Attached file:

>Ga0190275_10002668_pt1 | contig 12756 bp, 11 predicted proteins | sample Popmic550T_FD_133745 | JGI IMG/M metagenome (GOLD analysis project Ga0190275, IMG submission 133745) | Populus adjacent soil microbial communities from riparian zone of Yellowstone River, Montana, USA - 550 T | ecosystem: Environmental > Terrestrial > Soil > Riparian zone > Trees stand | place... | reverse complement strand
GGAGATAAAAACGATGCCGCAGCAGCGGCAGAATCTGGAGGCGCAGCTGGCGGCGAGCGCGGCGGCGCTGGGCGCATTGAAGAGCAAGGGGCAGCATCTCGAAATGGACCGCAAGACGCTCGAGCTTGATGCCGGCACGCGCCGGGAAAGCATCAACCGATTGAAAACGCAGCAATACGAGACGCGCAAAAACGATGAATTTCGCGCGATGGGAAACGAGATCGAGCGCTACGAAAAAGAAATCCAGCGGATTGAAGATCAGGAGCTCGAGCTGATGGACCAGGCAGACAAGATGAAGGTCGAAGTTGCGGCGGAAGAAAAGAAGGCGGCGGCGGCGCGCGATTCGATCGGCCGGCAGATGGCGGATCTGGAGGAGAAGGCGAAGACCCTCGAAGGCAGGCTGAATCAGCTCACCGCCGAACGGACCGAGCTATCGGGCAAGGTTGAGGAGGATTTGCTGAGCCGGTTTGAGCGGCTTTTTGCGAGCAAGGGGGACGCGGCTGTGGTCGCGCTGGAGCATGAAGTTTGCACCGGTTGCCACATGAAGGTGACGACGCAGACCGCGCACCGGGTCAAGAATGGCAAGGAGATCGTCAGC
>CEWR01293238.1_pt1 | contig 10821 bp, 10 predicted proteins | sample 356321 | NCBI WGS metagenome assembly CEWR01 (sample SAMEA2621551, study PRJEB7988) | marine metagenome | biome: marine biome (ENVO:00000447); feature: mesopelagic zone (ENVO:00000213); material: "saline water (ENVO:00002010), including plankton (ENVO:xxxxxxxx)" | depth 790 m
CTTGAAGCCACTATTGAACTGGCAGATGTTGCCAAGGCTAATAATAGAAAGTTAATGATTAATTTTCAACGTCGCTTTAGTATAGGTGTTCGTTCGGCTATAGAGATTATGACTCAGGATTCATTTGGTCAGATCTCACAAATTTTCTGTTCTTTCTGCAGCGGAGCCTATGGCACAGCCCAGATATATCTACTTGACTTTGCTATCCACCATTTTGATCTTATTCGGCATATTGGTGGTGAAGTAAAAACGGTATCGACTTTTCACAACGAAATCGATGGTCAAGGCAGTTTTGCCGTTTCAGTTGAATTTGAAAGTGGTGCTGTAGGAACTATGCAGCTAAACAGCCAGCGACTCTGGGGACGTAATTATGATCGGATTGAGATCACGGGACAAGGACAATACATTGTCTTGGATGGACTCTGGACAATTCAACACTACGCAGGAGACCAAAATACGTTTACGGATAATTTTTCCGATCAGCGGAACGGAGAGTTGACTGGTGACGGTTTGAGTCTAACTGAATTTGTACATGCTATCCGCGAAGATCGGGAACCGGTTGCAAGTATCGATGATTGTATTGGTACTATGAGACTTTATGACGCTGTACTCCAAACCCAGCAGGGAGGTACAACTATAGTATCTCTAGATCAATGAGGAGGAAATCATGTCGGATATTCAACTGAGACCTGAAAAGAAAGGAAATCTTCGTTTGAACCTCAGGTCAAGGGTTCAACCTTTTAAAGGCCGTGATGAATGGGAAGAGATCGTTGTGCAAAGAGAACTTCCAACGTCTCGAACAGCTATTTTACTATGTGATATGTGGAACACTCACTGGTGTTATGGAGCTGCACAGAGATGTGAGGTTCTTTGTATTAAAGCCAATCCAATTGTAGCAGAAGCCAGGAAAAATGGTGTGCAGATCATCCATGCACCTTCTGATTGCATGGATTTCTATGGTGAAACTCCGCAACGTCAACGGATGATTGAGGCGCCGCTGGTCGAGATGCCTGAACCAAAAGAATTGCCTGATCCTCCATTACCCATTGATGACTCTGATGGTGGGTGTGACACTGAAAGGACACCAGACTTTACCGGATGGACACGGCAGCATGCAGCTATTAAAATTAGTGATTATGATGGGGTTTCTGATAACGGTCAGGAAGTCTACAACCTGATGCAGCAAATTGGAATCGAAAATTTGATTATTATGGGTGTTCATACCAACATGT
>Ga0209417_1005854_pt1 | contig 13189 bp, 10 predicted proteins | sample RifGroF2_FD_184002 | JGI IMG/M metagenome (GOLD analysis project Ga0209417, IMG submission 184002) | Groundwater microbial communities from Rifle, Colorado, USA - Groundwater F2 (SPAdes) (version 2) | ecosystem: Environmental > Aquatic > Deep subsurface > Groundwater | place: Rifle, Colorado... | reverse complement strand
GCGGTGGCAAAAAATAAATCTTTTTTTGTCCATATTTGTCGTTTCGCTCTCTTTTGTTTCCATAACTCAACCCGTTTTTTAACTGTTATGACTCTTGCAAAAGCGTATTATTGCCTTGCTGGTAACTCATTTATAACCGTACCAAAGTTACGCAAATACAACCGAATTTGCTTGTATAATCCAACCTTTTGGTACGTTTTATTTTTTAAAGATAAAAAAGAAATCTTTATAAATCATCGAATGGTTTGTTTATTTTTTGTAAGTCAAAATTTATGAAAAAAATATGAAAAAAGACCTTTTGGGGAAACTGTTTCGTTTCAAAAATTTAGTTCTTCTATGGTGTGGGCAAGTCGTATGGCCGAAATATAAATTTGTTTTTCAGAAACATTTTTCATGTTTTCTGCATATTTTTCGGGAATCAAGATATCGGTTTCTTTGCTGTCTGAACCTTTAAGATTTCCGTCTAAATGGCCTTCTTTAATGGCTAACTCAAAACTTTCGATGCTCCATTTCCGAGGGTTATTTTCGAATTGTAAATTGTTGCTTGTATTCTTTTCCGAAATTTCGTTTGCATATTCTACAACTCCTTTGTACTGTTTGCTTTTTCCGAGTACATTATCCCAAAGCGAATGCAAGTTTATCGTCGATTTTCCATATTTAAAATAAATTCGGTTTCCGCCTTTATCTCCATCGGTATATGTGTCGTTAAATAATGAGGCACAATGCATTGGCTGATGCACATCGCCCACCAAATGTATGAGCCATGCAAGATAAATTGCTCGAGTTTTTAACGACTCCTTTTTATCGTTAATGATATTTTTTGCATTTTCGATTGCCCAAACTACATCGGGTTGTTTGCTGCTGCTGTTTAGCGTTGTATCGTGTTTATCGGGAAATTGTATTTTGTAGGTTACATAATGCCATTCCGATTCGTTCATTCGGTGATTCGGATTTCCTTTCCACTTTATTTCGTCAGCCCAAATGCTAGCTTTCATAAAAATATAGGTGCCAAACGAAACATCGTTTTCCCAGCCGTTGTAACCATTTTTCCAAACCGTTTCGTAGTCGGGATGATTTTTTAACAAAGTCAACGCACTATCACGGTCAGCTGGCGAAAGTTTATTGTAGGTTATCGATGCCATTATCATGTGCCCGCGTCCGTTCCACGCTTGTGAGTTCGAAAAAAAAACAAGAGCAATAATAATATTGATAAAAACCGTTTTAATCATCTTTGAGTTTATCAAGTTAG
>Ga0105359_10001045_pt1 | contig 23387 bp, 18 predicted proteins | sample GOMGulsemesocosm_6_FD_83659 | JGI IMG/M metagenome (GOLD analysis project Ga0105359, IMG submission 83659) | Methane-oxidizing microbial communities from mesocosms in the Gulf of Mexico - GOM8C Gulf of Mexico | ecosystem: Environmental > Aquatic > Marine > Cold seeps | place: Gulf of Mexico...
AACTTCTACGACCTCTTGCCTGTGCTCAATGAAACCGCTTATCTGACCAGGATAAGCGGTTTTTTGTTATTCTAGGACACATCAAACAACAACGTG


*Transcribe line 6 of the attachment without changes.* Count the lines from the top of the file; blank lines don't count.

GCGGTGGCAAAAAATAAATCTTTTTTTGTCCATATTTGTCGTTTCGCTCTCTTTTGTTTCCATAACTCAACCCGTTTTTTAACTGTTATGACTCTTGCAAAAGCGTATTATTGCCTTGCTGGTAACTCATTTATAACCGTACCAAAGTTACGCAAATACAACCGAATTTGCTTGTATAATCCAACCTTTTGGTACGTTTTATTTTTTAAAGATAAAAAAGAAATCTTTATAAATCATCGAATGGTTTGTTTATTTTTTGTAAGTCAAAATTTATGAAAAAAATATGAAAAAAGACCTTTTGGGGAAACTGTTTCGTTTCAAAAATTTAGTTCTTCTATGGTGTGGGCAAGTCGTATGGCCGAAATATAAATTTGTTTTTCAGAAACATTTTTCATGTTTTCTGCATATTTTTCGGGAATCAAGATATCGGTTTCTTTGCTGTCTGAACCTTTAAGATTTCCGTCTAAATGGCCTTCTTTAATGGCTAACTCAAAACTTTCGATGCTCCATTTCCGAGGGTTATTTTCGAATTGTAAATTGTTGCTTGTATTCTTTTCCGAAATTTCGTTTGCATATTCTACAACTCCTTTGTACTGTTTGCTTTTTCCGAGTACATTATCCCAAAGCGAATGCAAGTTTATCGTCGATTTTCCATATTTAAAATAAATTCGGTTTCCGCCTTTATCTCCATCGGTATATGTGTCGTTAAATAATGAGGCACAATGCATTGGCTGATGCACATCGCCCACCAAATGTATGAGCCATGCAAGATAAATTGCTCGAGTTTTTAACGACTCCTTTTTATCGTTAATGATATTTTTTGCATTTTCGATTGCCCAAACTACATCGGGTTGTTTGCTGCTGCTGTTTAGCGTTGTATCGTGTTTATCGGGAAATTGTATTTTGTAGGTTACATAATGCCATTCCGATTCGTTCATTCGGTGATTCGGATTTCCTTTCCACTTTATTTCGTCAGCCCAAATGCTAGCTTTCATAAAAATATAGGTGCCAAACGAAACATCGTTTTCCCAGCCGTTGTAACCATTTTTCCAAACCGTTTCGTAGTCGGGATGATTTTTTAACAAAGTCAACGCACTATCACGGTCAGCTGGCGAAAGTTTATTGTAGGTTATCGATGCCATTATCATGTGCCCGCGTCCGTTCCACGCTTGTGAGTTCGAAAAAAAAACAAGAGCAATAATAATATTGATAAAAACCGTTTTAATCATCTTTGAGTTTATCAAGTTAG